trans father argentina
Ian taking care of his newborn | Photo Courtesy of Ian Rubey

As soon as they brought Yanay in, I breastfed her. I feared I would not be able to do it, and the thought worried me. The process took a lot of work. I struggled to find a way to place her. While it proved a long and frustrating road, I kept trying until I got it. Then, the satisfaction came, knowing I could give them something as important as food.

Back home, I suddenly realized we lacked the support we had at the hospital. Overwhelmed by everything, I worried I could not be enough for them. However, as I came to know my children, I could tend to their cries and take care of their basic needs. More importantly, I gave them so much love.

Deciding to carry children and changing hormone therapy

I began to feel the desire to be a father around October 2020. Having finished my studies with a degree in Biological Sciences, I had a stable and formal income. I could plan my life and future, and dream about what I wanted. As I considered how I might build that life, a desire to start a family grew inside me.

Unsure how to go about it, I considered adoption, knowing it could be a complicated process. At that time, I did not have a partner and considered becoming a single parent. As I saw stories about surrogacy, I thought that might be a possible fit.

I never thought about carrying children myself. As a transgender man, I did not think it made sense for my body because I could not uproot the idea of childbirth from motherhood or the feminine. To me, it seemed impossible. However, after talking with my psychologist, I realized I really wanted to be present from the first seconds of my child’s life. I said to myself, “This is the way,” and decided to use my body to become pregnant and carry children.

Soon, the subject lingered constantly in my head. First, I needed to know whether or not my body could go through the process. I stopped taking hormones, knowing the achievements in bone and hair growth I experienced would not reverse. My voice could change a little because, after insemination, I had to go through an estrogen injection. It creates a big pump of hormones to stimulate and trigger ovulation.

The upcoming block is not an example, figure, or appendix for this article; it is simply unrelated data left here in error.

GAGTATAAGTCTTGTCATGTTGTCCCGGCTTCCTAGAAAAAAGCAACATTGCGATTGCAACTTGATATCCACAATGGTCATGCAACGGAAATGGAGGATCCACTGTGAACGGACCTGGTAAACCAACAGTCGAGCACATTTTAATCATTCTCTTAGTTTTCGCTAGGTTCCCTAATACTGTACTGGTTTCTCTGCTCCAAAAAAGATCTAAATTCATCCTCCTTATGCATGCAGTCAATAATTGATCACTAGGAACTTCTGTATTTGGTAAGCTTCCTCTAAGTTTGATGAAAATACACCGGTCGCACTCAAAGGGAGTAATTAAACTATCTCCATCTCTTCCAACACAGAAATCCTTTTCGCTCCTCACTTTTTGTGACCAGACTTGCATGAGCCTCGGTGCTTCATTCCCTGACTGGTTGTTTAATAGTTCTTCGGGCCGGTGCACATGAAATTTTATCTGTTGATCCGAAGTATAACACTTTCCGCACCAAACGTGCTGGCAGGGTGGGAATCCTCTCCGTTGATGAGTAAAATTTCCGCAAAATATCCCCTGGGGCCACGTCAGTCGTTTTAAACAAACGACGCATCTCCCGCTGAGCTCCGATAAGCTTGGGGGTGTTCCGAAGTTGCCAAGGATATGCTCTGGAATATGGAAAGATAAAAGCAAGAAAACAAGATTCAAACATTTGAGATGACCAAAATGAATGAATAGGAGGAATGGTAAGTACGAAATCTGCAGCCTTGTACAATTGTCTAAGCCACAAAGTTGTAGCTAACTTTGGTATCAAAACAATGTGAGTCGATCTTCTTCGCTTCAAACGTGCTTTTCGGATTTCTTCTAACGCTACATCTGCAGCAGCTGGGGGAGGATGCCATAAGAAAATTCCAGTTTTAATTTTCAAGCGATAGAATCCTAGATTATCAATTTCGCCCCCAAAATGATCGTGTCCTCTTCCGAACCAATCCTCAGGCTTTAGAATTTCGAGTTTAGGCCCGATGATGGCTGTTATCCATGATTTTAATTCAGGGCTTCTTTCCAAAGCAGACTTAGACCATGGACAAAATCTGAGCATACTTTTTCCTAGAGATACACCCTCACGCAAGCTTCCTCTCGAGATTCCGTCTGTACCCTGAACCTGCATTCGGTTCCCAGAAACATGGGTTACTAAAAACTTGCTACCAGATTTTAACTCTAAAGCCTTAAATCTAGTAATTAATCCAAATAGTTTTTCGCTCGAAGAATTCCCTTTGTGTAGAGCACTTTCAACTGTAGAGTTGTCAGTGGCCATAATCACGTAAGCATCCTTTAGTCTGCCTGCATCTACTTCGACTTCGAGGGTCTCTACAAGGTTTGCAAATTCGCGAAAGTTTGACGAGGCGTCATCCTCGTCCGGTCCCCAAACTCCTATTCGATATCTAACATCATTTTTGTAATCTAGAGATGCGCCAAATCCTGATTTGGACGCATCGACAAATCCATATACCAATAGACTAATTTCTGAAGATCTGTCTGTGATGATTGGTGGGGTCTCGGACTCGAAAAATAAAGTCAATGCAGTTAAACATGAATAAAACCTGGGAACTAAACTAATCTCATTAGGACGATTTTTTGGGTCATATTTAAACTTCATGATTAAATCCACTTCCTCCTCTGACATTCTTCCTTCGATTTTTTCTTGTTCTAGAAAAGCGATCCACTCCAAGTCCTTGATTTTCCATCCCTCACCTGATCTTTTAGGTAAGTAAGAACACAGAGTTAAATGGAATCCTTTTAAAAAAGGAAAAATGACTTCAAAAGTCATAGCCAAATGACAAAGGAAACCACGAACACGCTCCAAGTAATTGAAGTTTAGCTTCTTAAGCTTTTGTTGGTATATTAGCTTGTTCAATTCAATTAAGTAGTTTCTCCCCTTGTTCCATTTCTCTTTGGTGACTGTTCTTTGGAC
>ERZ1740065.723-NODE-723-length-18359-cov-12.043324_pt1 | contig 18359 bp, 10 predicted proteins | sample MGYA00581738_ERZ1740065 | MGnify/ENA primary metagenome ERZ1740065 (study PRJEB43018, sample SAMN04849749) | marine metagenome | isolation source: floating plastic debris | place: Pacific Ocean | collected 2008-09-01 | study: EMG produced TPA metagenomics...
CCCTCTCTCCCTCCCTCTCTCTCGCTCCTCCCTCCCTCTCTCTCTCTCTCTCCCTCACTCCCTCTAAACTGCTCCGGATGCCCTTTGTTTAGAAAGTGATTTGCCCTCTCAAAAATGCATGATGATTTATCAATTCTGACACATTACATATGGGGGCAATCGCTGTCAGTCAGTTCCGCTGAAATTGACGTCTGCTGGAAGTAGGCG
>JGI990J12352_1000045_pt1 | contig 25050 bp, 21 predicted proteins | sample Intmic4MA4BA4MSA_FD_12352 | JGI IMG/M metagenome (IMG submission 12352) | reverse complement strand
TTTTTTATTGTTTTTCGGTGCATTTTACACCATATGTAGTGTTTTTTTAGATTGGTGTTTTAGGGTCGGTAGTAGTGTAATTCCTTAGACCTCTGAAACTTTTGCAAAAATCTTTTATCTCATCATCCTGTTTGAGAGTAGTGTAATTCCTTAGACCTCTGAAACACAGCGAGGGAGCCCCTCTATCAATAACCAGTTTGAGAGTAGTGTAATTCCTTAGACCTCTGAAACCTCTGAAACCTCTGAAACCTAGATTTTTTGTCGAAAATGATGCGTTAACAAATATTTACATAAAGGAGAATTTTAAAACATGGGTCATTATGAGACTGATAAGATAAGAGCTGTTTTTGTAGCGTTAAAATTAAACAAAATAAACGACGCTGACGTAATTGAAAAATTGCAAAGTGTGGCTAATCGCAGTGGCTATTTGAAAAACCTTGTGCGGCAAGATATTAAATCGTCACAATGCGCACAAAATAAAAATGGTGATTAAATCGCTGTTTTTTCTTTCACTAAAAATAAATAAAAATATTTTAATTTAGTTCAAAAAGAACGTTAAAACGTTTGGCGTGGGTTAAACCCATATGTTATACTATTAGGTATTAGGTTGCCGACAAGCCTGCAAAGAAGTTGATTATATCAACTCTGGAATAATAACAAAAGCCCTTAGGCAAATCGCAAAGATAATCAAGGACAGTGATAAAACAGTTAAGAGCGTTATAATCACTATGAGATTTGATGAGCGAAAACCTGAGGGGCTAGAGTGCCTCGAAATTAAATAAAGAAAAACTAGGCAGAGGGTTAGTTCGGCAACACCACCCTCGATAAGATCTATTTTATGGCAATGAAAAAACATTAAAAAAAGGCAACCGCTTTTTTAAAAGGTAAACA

I recall that part being very hard on my body and not pleasant at all.

After long history of battling bureaucracy, process is refreshingly simple

When I started my pregnancy, I dreamed of giving birth. I did not consider it chaotic. Instead, it felt spontaneous and natural. It relieved me and calmed me down. With all the changes taking place in my body, I always looked in the mirror. Beyond my breasts and belly growing, I saw no physical changes that caused me suffering or rejection.

I knew everything happening to me was for my children. I did not have to disconnect from my body to carry and birth them. Throughout the pregnancy, and now during lactation, I continue to see the man I became. I have a partner by my side and still feel wanted and calm.

From a social and legal perspective, I worried. As a transgender person, it becomes tiring to constantly fight for your rights. I see peers becoming very frustrated with processes. Many quit trying to get their identity documents or to gain respect from institutions. They tire of putting up with bureaucratic obstacles that should not exist, despite a 10-year Gender Identity Law in Argentina.

I felt great relief when, this time, I did not have to resort to the laborious process of hiring lawyers and appearing before the Public Defender’s office for anything implying my identity. Social work had to cover my treatment, as required by the Assisted Reproduction Law of Argentina. When I signed the papers for my job, they granted me paternity leave for the timeframe allotted to any pregnant person. It surprised me.

Mixed reactions from society, healthcare to trans man giving birth

During my pregnancy, I took prenatal classes. I started alone, and later, when I had a partner, she joined me. The entire class included cisgender women who attended with partners or, in one case, with her mother. Despite being different from them, I did not feel scrutinized or strange at all.

Online I find something very different. In social media, outrageous people write awful things I prefer not to read their comments. For this reason, I disabled comments on all my posts. I do not even stop to read message requests anymore, because it tires me. I see it as wasting energy in vain.